There was considerable press coverage of the fact that global average CO2 levels, that were not adjusted to reflect seasonal variations, exceeded 400ppm earlier this year – in April, May and June – although they have since dipped back below that level.
Tans points out that the unadjusted global average atmospheric CO2 concentration figure would continue to dip below and rise above the underlying level going forward. Indeed, it will dip back down below the 400ppm level during the 2015 northern hemisphere late summer and fall, he predicted.
However, seasonally adjusted figures smooth out the fluctuation which is driven by increased plant activity in the northern hemisphere summer and reduced plant activity in the northern hemisphere winter which superimposes a wave on top of the underlying trend. The significance of the seasonally adjusted data is that it removes this cyclic variation and this means that once the 400ppm threshold is exceeded then the concentration will not dip back below 400ppm, unless there are rapid and significant emission reductions in the very near future.
The global average takes into account the fact that, in general, CO2 levels are higher in the more industrialised northern hemisphere than they are in the southern hemisphere and that CO2 concentrations in the southern hemisphere tend to lag behind. Most industrial emissions happen in the northern hemisphere and as emissions growth has accelerated so the gap between the hemispheres has expanded – from around 1ppm back in the 1950s to around 4ppm now.
Continuous modern measurements of CO2 started at Mauna Loa in 1958 and these are the longest record of continuous measurements of CO2. A programme of global flask sampling from a network of more than 20 sites began in the mid-1970s. This flask data combined with NOAA instrument data is used to construct estimates of the globally averaged CO2 concentration in the marine boundary layer of the atmosphere.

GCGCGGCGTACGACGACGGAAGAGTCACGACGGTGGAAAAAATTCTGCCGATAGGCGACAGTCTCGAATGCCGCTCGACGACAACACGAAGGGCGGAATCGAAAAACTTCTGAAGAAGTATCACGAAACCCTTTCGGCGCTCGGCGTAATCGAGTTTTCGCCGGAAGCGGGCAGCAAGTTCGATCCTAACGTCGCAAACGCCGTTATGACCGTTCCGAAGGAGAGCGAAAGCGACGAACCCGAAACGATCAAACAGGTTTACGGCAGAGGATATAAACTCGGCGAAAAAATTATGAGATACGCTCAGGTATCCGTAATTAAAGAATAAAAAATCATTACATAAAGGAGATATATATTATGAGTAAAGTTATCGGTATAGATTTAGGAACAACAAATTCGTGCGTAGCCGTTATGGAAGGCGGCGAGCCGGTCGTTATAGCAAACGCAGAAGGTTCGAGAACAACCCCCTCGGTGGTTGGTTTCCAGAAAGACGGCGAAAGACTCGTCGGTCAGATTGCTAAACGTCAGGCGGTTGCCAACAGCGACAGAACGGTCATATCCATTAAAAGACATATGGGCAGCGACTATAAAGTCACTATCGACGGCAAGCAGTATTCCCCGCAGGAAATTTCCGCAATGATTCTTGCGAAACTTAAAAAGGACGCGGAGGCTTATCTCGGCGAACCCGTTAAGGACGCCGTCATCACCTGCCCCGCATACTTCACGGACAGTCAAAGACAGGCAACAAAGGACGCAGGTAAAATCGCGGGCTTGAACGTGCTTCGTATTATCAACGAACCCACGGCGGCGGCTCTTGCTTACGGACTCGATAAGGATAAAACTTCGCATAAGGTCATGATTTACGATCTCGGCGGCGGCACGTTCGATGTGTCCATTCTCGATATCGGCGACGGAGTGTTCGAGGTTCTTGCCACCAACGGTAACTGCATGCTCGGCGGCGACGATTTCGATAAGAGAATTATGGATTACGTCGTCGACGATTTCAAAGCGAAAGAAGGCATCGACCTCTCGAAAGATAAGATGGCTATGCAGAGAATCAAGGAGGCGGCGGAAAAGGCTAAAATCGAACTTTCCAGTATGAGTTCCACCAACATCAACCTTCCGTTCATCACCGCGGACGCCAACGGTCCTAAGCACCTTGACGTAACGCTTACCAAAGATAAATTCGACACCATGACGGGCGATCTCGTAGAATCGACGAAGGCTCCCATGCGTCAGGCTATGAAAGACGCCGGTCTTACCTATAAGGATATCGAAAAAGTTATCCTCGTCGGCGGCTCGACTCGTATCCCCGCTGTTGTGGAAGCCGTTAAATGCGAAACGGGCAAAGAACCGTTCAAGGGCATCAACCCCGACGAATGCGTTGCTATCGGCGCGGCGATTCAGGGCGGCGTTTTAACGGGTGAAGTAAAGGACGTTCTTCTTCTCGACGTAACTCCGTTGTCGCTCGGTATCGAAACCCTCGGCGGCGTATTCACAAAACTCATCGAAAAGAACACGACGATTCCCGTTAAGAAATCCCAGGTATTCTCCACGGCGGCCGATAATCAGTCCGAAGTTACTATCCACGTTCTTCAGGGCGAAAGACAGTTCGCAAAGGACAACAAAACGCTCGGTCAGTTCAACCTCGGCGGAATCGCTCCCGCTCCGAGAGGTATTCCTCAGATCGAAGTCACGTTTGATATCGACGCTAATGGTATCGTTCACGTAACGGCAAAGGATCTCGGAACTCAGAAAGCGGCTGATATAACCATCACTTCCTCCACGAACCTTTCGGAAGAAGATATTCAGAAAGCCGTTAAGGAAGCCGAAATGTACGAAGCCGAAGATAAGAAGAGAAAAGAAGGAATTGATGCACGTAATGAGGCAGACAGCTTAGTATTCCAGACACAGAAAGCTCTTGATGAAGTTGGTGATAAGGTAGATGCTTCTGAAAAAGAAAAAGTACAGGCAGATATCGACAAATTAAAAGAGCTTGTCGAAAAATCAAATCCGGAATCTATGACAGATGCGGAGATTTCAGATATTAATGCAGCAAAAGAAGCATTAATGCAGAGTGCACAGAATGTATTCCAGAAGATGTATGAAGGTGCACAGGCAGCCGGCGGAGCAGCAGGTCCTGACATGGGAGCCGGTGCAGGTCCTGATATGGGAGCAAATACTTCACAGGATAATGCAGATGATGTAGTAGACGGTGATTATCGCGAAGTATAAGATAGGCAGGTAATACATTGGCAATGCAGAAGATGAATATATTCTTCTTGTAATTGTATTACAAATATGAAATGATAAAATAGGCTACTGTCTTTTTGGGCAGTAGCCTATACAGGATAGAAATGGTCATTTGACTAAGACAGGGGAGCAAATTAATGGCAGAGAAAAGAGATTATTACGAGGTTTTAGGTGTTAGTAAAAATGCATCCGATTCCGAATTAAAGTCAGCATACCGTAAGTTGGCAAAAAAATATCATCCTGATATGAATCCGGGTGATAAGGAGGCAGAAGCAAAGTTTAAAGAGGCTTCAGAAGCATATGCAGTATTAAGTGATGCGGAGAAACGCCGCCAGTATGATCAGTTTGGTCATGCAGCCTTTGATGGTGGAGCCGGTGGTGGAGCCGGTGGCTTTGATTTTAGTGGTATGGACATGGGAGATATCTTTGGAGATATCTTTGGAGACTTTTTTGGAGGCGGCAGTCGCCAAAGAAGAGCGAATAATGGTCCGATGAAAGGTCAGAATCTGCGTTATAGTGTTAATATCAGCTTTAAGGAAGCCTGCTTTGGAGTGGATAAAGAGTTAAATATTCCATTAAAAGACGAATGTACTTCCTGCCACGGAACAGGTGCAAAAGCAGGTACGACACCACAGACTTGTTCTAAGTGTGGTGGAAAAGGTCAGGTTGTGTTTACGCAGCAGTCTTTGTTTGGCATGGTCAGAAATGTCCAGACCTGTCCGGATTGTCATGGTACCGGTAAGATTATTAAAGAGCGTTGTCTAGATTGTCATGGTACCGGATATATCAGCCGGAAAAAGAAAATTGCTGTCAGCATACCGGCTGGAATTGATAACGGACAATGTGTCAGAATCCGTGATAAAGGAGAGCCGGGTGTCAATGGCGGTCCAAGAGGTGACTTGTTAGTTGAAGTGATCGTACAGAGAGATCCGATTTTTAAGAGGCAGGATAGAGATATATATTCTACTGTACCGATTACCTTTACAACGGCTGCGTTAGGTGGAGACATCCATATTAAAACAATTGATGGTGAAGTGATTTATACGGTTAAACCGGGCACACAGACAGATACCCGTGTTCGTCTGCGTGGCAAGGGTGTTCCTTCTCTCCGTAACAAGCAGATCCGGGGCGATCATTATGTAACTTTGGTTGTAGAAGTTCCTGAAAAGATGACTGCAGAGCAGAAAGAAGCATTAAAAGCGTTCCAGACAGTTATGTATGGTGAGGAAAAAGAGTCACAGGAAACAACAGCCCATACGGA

Tans explained that seasonally adjusted CO2 at Mauna Loa closely tracks the seasonally adjusted global average, but is always slightly higher because most of the fossil fuel CO2 is emitted in the northern hemisphere. The seasonally adjusted curve at Mauna Loa reached 399.23 for the October average, but the global average is lagging. The latest global average seasonally adjusted value for September 2014 is 397.96.
NOAA’s Arctic monitoring site in Barrow in Alaska was the first station to report unadjusted local CO2 levels of 400ppm levels in the Spring of 2012. Since then, levels measured on NOAA’s Mauna Loa mountain observatory in Hawaii topped 400ppm for the first time on 9 May 2013. CO2 levels reached 400ppm throughout the northern hemisphere for the first time in April 2014 and the global average is expected to reach 400ppm in late spring of 2015.
Eventually, some time around 2017 on current trends,according to Tans, the 400ppm level will be reached in the Antarctic; and then every monitoring station in the world will consistently be recording levels at or above 400ppm.